When we arrived back, the mom that had stayed behind told us she left voice mail messages for the organizers but had not heard back. More hopefully, she had heard rumor – from joggers running through the park – of the organizers being headquartered up around the bend at the north end of the park. Desperation and annoyance was settling in, but I decided to follow the wagon train. We mounted our vehicles and drove a short distance, but were forced to dismount when we came to another trailhead. We reassembled in the increasingly heavy rain and returned to our walk in the woods. Another half mile hike found us at a fork in the trail. To the left we saw a pink ribbon tied to a branch, and to the right was a large, official looking, and bright orange sign that read “TRAIL CLOSED. RESTORATION IN PROGRESS.” I wondered if the work party might be found somewhere beyond this warning sign, but, before I could share my idea, one of the moms took the lead and marched us to the left, following the pink ribbons. We made it less than a quarter mile when I said we should stop. I recognized the trail and knew we were going in a circle. I explained that, crazy as it sounds, the work party is likely beyond the “TRAIL CLOSED” sign. It was just a theory based on my certainty that the pink ribbons held no hope. I re-took the lead and guided us back to the orange sign. We would ignore the warning and go deeper into the woods. I was wet and getting wetter, roughly at the same rate at which my annoyance at the organizers was growing.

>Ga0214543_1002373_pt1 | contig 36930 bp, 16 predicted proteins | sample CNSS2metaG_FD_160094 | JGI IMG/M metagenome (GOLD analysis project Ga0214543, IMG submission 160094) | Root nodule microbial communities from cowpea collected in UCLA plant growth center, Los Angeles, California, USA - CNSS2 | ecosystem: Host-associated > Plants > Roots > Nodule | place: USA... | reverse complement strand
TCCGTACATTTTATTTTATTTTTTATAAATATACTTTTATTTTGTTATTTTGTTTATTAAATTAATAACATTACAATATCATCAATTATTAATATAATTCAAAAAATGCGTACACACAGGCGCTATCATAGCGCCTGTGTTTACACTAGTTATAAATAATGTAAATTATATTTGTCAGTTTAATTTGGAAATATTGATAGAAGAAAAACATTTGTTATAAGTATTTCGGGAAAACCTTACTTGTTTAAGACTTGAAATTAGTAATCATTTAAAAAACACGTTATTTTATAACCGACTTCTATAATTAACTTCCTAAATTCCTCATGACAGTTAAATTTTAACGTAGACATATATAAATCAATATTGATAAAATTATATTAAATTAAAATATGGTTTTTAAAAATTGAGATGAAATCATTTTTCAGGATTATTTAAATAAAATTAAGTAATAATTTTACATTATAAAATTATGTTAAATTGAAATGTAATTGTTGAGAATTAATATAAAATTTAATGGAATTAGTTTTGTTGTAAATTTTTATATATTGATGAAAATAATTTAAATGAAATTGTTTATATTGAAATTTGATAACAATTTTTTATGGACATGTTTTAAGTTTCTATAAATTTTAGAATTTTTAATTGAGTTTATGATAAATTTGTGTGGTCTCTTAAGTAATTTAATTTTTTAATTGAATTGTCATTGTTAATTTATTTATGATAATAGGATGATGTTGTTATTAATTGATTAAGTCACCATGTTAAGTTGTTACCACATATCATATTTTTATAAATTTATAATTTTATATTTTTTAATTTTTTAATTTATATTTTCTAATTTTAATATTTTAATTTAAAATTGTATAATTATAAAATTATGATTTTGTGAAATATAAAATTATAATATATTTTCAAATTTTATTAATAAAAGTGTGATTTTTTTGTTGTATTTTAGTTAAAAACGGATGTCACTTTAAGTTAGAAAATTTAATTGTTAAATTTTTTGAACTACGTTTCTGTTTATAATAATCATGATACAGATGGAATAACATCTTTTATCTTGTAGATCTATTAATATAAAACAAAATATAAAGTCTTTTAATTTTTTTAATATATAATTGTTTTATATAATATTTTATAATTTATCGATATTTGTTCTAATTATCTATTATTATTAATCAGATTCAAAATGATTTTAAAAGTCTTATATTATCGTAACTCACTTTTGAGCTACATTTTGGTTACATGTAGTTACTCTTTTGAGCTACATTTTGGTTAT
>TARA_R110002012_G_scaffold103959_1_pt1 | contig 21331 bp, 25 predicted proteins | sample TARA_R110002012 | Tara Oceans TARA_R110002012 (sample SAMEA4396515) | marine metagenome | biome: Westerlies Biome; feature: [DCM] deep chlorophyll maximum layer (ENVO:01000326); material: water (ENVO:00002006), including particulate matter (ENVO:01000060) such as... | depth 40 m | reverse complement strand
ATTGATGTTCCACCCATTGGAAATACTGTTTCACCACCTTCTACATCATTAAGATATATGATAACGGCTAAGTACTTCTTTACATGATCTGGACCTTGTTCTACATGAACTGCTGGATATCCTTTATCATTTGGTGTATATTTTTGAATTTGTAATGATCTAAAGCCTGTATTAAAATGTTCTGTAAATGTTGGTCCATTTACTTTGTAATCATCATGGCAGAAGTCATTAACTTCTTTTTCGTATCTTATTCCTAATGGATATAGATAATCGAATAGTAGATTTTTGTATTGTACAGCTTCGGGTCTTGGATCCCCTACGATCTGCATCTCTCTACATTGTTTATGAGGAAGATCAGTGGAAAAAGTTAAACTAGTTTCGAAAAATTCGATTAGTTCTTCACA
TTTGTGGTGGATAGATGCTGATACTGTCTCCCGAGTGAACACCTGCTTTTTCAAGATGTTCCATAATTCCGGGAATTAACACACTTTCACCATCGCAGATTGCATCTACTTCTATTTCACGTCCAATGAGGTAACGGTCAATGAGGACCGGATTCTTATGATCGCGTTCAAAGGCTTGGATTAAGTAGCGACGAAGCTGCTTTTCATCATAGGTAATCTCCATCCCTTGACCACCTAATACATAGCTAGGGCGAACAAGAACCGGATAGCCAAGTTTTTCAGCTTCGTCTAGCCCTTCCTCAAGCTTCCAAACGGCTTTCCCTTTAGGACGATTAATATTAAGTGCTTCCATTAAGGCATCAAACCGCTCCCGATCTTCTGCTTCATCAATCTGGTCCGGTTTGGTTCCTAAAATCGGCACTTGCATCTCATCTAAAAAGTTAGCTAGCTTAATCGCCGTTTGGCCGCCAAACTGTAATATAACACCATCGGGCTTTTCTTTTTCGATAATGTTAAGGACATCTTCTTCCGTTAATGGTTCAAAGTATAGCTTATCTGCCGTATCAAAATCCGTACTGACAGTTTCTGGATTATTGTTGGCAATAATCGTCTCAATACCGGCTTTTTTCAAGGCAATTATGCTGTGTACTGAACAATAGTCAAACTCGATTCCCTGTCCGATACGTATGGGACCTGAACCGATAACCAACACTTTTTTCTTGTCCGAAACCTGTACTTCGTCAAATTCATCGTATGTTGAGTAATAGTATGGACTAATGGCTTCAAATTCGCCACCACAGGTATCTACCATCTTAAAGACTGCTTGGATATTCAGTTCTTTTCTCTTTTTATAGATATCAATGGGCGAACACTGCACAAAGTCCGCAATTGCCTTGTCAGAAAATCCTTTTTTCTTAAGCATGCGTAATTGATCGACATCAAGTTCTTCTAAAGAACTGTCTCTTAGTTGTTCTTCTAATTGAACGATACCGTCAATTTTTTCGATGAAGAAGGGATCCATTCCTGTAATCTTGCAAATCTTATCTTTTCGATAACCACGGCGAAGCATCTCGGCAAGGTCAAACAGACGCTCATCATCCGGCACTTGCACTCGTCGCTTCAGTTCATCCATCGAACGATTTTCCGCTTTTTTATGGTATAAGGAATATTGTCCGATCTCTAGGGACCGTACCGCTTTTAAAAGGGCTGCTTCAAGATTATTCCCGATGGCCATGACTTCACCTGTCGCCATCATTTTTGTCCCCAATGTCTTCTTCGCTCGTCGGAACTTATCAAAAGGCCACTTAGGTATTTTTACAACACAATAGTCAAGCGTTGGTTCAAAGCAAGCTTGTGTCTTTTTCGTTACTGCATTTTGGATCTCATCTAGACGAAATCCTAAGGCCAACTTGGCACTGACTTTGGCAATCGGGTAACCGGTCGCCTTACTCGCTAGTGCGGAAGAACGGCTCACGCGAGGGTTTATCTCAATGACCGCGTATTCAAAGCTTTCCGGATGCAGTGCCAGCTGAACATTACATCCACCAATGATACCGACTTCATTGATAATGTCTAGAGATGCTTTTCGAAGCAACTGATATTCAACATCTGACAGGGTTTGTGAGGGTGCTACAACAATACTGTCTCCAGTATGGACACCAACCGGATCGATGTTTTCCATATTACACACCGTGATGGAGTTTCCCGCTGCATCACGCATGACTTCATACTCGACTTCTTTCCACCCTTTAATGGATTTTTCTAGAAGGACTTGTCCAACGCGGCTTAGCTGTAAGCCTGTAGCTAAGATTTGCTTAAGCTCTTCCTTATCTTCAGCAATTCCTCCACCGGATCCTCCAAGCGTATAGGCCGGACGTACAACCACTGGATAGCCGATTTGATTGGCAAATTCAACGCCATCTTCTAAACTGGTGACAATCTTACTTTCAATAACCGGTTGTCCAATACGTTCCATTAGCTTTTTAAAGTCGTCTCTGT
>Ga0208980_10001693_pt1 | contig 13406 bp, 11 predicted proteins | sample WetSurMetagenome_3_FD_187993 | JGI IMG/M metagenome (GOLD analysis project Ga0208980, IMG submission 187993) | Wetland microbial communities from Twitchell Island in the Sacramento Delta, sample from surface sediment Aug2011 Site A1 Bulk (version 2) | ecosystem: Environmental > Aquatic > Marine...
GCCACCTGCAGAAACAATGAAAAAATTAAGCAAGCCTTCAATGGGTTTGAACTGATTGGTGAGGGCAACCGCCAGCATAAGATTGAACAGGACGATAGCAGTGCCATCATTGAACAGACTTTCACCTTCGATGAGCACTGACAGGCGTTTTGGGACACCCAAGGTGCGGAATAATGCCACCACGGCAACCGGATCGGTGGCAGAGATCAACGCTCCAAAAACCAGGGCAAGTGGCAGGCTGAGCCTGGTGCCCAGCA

As we walked, frustrated and confused, the situation became familiar: a group of teenagers and adult chaperones wandering into forbidden areas of the woods. We were walking into a horror movie plot, and there was a good chance we’d start being slaughtered any minute now. That outcome seemed as likely as any, but a quarter mile down the path, we came upon the work crew wearing rain gear and gloves. The female leader asked if we were the volunteers. I said we were, and magnanimously apologized for being late rather than explaining to her, in great detail, how she had failed in their responsibility as work party organizer. Instead, I told her the “TRAIL CLOSED” sign was a bit confusing. She didn’t get the hint, and simply said they needed to keep the joggers out. Whatever. I told my son to have a good day and walked back to my truck. I wasn’t volunteering to restore trails. Rather, I went to the office to review email and update to-do lists in preparation for a three-day getaway.